There has been lots of talk about Joe Manganiello and his new role of the werewolf, Alcide. Ever since we first heard that he was cast in the part, the fans have been a buzz with talk about him, his physique and his talent. He looks the part and seems that he is going to be a rival to Bill and Eric for the love of Sookie in Season 3.
A native of Mt. Lebanon, PA, Joe may have found a role that will make him a star. Since many of the True Blood cast were virtual unknowns before they were cast in the series, there’s no reason not to think that this won’t happen to Joe as well.
Below is a portion of an interview with the new werewolf that helps us to know him a bit better:
For many actors, their careers begin with journeyman work — a guest spot here, a recurring role there — and their breakout comes with a single role.
For Mt. Lebanon native Joe Manganiello, that role may have arrived in the form of the werewolf Alcide, a character who debuts Sunday on HBO’s “True Blood” (9 p.m.).
Mr. Manganiello, a 1995 graduate of Mt. Lebanon High School and a 2000 graduate of Carnegie Mellon University, previously played Flash Thompson in the “Spider-Man” movies. He’s had recurring roles on “How I Met Your Mother” and “One Tree Hill.” But Alcide is his highest profile part to date.
And, let’s face it, thanks to the “Twilight” movies and star Taylor Lautner, werewolves are a hot commodity.
” ‘True Blood’ as a whole delves a lot deeper than other supernatural shows or movies,” Mr. Manganiello said by phone earlier this month from Los Angeles. “It’s a lot richer, more character-driven. What’s interesting about this character to me is it really gets into the backstory. It gets into what it must have been like to grow up with this. He was a kid who was born with this thing that manifests itself around puberty, and you get an idea that he had to live as a recluse and hide and not let people know what he really is.
“The way I associate it is my father is left-handed, and he was born at a time where they would not allow children to be left-handed. All the kids were wired to be right-handed, and I thought about that a lot while I was on set working. I even made Alcide do certain things left-handed just to remind me to think that it’s a perfect parallel. This guy was born with this amazing ability but has to live in a society forcing him to not show that or be something else and try to fit in.”
In Sunday’s episode it appears Alcide will fit into the “True Blood” universe as part of what Mr. Manganiello calls “a love square.”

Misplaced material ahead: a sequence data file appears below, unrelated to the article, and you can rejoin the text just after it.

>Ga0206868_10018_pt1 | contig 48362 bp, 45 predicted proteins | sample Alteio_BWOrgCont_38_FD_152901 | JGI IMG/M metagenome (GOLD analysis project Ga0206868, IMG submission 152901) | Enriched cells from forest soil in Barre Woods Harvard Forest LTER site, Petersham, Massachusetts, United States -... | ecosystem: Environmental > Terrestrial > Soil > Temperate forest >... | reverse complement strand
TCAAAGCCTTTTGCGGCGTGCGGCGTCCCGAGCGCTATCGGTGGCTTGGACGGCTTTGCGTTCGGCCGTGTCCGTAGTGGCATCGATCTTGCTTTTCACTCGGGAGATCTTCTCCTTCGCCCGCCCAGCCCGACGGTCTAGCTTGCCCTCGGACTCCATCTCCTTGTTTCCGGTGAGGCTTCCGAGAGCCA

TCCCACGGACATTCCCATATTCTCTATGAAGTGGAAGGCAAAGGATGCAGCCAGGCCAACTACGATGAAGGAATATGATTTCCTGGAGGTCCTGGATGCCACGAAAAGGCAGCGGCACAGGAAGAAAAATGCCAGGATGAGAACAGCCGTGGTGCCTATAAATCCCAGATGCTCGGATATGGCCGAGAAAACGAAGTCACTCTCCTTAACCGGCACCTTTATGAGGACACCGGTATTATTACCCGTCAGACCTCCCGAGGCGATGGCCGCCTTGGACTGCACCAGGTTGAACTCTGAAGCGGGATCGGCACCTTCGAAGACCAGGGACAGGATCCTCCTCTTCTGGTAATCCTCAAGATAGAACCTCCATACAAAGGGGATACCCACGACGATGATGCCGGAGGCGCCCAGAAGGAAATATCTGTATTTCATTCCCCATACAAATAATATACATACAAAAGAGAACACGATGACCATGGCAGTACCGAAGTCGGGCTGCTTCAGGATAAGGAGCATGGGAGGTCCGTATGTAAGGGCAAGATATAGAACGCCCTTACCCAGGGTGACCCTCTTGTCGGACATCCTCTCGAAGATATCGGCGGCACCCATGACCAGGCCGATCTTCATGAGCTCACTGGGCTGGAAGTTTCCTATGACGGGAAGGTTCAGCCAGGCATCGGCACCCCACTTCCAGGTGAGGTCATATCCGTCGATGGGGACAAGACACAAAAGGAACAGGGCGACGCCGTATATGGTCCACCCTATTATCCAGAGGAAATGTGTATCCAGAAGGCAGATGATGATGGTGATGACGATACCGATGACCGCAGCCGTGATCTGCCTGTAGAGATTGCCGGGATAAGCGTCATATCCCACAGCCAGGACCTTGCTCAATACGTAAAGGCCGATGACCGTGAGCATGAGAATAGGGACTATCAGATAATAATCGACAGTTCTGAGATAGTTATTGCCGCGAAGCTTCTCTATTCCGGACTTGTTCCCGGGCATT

Alcide arrives as a bodyguard for Sookie (Anna Paquin), who is searching for her vampire beau Bill Compton (Stephen Moyer). Alcide is hired by Eric Northman (Alexander Skarsgard), who has also had flirtations with Sookie, and it looks like Alcide and Sookie might have chemistry, too.
“There are different packs of werewolves, and they’re generally a very rough bunch,” Mr. Manganiello said. “Alcide is one who lives within society whereas some of the other werewolves don’t.”
In the role, Mr. Manganiello, who grew up playing football, basketball and volleyball, sports a wolfish beard and worked out at a hard pace for five months to pack on muscle.
“I wanted him to be built like an animal would,” he said. “I wanted the audience to look and see a physically strong creature.”
As a shapeshifter, Mr. Manganiello’s body will be on prominent display in some scenes when he’s naked after transforming from a wolf back to his human state. That meant an introduction to a new term: “the brotherhood of the sock.”
“You get into your trailer in the morning and there’s a sock with a drawstring, and then there’s a flesh-colored thing with a plastic thong back and the third choice is like this man-panty thing called ‘the manty’ that reduces you to a Ken doll. Depending on the angle of the shot, it determines which one you can use.”
Acting in the nude isn’t what Mr. Manganiello pictured as a career path when he was in high school. He was a self-described jock growing up who got into acting through work in Mt. Lebanon High School’s TV studio, borrowing cameras on the weekend and filming movies with friends.
“I was kind of an amateur filmmaker, and I figured if I took some acting classes I’d learn what this was all about and it would make my home movies better,” he said.
After a football injury he began thinking of other avenues to explore and opted not to return to the football field, instead following a path that sounds like a plot from “Glee.”
“The linebacker coach would stop me in the hall and say really snide comments to me because I wasn’t playing football anymore, and the volleyball coach told me I was making a huge mistake with my life,” Mr. Manganiello recalled. He auditioned for and won a role in a Mt. Lebanon production of “Oklahoma.” “After that the linebacker coach stopped me in the hall again and said, ‘I was wrong. You were really good.’ It was a victory.”
He tried out for Carnegie Mellon’s acting program his senior year of high school but didn’t get accepted, so he attended the University of Pittsburgh for a year, re-applied to CMU and got in.
Now he’s in on “True Blood” for the long haul unless producers of the premium TV hit change the trajectory of his character from how it exists in author Charlaine Harris’ books.
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